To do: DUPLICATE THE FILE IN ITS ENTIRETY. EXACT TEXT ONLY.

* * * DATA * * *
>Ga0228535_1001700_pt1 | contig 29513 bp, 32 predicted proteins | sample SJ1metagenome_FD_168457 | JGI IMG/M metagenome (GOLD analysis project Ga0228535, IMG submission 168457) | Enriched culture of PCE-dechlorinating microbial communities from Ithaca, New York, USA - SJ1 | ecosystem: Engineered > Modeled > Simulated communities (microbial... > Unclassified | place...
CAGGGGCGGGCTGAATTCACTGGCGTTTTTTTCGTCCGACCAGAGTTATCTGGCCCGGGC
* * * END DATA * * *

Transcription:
>Ga0228535_1001700_pt1 | contig 29513 bp, 32 predicted proteins | sample SJ1metagenome_FD_168457 | JGI IMG/M metagenome (GOLD analysis project Ga0228535, IMG submission 168457) | Enriched culture of PCE-dechlorinating microbial communities from Ithaca, New York, USA - SJ1 | ecosystem: Engineered > Modeled > Simulated communities (microbial... > Unclassified | place...
CAGGGGCGGGCTGAATTCACTGGCGTTTTTTTCGTCCGACCAGAGTTATCTGGCCCGGGC